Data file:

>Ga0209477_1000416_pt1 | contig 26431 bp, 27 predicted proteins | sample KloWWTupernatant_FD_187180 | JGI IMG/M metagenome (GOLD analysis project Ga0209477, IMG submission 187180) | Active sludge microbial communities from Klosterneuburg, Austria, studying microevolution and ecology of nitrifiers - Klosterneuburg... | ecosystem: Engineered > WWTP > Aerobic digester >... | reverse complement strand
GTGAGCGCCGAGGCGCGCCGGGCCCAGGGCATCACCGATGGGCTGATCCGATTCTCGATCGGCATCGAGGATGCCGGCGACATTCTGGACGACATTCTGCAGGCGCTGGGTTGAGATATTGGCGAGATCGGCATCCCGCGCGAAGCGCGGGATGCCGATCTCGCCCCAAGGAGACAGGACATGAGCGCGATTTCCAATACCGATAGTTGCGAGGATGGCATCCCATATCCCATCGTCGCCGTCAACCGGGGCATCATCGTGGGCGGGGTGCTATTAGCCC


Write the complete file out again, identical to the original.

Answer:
>Ga0209477_1000416_pt1 | contig 26431 bp, 27 predicted proteins | sample KloWWTupernatant_FD_187180 | JGI IMG/M metagenome (GOLD analysis project Ga0209477, IMG submission 187180) | Active sludge microbial communities from Klosterneuburg, Austria, studying microevolution and ecology of nitrifiers - Klosterneuburg... | ecosystem: Engineered > WWTP > Aerobic digester >... | reverse complement strand
GTGAGCGCCGAGGCGCGCCGGGCCCAGGGCATCACCGATGGGCTGATCCGATTCTCGATCGGCATCGAGGATGCCGGCGACATTCTGGACGACATTCTGCAGGCGCTGGGTTGAGATATTGGCGAGATCGGCATCCCGCGCGAAGCGCGGGATGCCGATCTCGCCCCAAGGAGACAGGACATGAGCGCGATTTCCAATACCGATAGTTGCGAGGATGGCATCCCATATCCCATCGTCGCCGTCAACCGGGGCATCATCGTGGGCGGGGTGCTATTAGCCC